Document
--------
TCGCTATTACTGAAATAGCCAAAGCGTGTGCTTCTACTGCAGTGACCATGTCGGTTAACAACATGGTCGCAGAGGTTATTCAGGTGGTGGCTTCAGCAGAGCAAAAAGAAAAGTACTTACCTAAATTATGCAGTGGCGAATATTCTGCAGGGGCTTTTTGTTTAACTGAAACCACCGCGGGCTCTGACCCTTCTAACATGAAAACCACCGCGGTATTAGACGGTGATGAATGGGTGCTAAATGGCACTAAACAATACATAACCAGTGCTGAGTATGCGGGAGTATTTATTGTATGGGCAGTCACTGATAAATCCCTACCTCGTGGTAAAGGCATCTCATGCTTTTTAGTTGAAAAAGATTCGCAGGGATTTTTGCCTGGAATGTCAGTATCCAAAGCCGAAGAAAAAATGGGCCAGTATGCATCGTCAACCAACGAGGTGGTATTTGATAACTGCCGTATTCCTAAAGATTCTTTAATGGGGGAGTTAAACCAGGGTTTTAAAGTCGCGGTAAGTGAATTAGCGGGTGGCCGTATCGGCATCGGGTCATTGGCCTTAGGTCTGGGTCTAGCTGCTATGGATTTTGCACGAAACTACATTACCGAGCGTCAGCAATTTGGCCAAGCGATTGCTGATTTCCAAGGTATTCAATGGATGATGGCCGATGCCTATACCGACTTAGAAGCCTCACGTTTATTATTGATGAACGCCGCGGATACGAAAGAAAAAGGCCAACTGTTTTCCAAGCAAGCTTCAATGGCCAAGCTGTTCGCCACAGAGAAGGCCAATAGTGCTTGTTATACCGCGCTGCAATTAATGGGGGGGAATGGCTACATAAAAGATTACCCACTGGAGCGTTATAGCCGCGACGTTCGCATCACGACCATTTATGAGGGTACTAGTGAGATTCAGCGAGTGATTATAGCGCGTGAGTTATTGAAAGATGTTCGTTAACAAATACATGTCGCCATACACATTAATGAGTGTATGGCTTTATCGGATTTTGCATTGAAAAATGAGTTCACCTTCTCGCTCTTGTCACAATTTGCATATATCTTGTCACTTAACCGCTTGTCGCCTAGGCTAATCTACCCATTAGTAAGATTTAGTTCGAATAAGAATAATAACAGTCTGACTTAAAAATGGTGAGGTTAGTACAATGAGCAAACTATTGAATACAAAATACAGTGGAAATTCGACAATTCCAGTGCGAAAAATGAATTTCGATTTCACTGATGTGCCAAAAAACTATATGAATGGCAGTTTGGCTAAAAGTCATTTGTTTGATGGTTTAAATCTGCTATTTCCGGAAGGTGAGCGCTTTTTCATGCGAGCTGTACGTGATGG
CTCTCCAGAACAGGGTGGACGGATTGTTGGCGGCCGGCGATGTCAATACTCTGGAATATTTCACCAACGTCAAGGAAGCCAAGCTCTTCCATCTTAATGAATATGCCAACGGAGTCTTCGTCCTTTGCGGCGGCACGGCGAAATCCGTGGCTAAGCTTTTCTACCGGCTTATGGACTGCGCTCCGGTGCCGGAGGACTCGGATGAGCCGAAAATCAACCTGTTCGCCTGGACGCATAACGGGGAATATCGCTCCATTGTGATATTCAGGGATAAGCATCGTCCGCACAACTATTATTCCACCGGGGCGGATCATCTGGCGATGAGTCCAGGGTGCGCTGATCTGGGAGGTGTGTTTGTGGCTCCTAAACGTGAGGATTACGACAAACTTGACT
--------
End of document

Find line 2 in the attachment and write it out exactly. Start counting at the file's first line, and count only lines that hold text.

CTCTCCAGAACAGGGTGGACGGATTGTTGGCGGCCGGCGATGTCAATACTCTGGAATATTTCACCAACGTCAAGGAAGCCAAGCTCTTCCATCTTAATGAATATGCCAACGGAGTCTTCGTCCTTTGCGGCGGCACGGCGAAATCCGTGGCTAAGCTTTTCTACCGGCTTATGGACTGCGCTCCGGTGCCGGAGGACTCGGATGAGCCGAAAATCAACCTGTTCGCCTGGACGCATAACGGGGAATATCGCTCCATTGTGATATTCAGGGATAAGCATCGTCCGCACAACTATTATTCCACCGGGGCGGATCATCTGGCGATGAGTCCAGGGTGCGCTGATCTGGGAGGTGTGTTTGTGGCTCCTAAACGTGAGGATTACGACAAACTTGACT